Spitzer and others spoke about the pressing need to groom leadership in the business faculties and student bodies of the Jesuit business schools. There was little disagreement that Ignatian spirituality has plenty to offer, though most seemed to agree chipping away at the apparent division between technical business education and mission education represents a hearty challenge.
Spitzer, who stepped down after more than a decade as president of Gonzaga University  in Spokane, Wash., said, in an interview, the "mission movement" was growing and he looks forward to playing a role in moving the agenda forward.
This was the 12th annual gathering of the Colleagues in Jesuit Business Education Conference, hosted this year by the Rockhurst Helzberg School of Management, and the clear and timely theme was leadership. Jesuit-inspired leadership has long been a goal of the conference. Years back the conference was formed to foster certain values in Jesuit business education, including faith, spirituality, service, social justice and business ethics.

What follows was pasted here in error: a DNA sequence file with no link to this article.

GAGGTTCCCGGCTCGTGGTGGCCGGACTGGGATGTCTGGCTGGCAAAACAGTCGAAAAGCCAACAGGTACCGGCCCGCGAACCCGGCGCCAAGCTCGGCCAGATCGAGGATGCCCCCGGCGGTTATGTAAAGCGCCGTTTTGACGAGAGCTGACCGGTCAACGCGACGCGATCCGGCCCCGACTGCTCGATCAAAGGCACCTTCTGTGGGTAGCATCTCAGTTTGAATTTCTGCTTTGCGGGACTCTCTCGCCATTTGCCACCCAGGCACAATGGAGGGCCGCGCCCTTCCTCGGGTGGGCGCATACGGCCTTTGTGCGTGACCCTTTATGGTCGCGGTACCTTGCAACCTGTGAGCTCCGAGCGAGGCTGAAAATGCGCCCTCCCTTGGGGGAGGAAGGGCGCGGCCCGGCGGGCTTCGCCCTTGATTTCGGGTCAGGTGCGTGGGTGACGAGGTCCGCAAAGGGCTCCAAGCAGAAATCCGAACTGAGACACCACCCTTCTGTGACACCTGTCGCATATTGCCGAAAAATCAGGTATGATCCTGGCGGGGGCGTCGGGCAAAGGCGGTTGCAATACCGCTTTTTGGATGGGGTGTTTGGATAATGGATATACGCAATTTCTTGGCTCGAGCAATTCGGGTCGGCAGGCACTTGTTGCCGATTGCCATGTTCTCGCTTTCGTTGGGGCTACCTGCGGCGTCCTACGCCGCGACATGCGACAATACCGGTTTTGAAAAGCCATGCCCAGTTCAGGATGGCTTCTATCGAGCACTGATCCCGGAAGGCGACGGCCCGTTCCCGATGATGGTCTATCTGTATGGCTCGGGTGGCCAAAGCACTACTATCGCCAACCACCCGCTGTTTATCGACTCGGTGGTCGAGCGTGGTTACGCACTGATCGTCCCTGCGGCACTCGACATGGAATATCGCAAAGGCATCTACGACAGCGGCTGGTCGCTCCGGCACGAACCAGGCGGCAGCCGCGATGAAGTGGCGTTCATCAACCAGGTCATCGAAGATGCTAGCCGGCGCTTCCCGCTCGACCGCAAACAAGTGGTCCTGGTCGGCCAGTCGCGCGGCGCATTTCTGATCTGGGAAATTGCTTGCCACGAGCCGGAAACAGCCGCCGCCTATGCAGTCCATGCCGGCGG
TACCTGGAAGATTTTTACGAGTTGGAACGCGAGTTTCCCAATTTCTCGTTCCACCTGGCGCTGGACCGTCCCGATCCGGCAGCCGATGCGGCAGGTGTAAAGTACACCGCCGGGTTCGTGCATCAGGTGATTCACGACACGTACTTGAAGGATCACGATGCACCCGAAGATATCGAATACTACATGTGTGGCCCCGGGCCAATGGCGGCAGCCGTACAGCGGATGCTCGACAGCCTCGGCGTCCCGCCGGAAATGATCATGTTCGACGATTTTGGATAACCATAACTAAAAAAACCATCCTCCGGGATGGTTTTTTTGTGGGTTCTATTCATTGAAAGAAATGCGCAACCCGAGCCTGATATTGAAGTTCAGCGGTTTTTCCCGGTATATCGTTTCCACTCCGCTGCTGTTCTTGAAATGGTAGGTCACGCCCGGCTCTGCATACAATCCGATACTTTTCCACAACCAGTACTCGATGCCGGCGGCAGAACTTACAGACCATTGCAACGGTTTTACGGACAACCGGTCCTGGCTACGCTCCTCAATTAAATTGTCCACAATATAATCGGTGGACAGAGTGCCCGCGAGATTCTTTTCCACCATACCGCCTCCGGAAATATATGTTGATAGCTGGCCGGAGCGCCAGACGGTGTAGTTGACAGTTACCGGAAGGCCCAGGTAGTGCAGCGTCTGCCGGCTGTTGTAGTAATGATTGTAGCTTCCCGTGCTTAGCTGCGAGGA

Jesuit Fr. William J. Byron, professor of Business and Society at St. Joseph's University in Pa., also addressed the need to infuse Ignatian values student curriculum.
"Jesuit spirituality is countercultural," he told the gathering. "We should be encouraging our students to live under the standard of Christ, which, at a minimum, means not being possessed by our possessions."
Byron, author of Jesuit Saturdays: Sharing the Ignatian Spirit with Friends and Colleagues , concluded his remarks by speaking about decision-making using Ignatian spirituality. The Jesuit approach, he said, asks, "How do I feel about the about the issue? What is the origin of that particular feeling? Is it from God, or not from God?"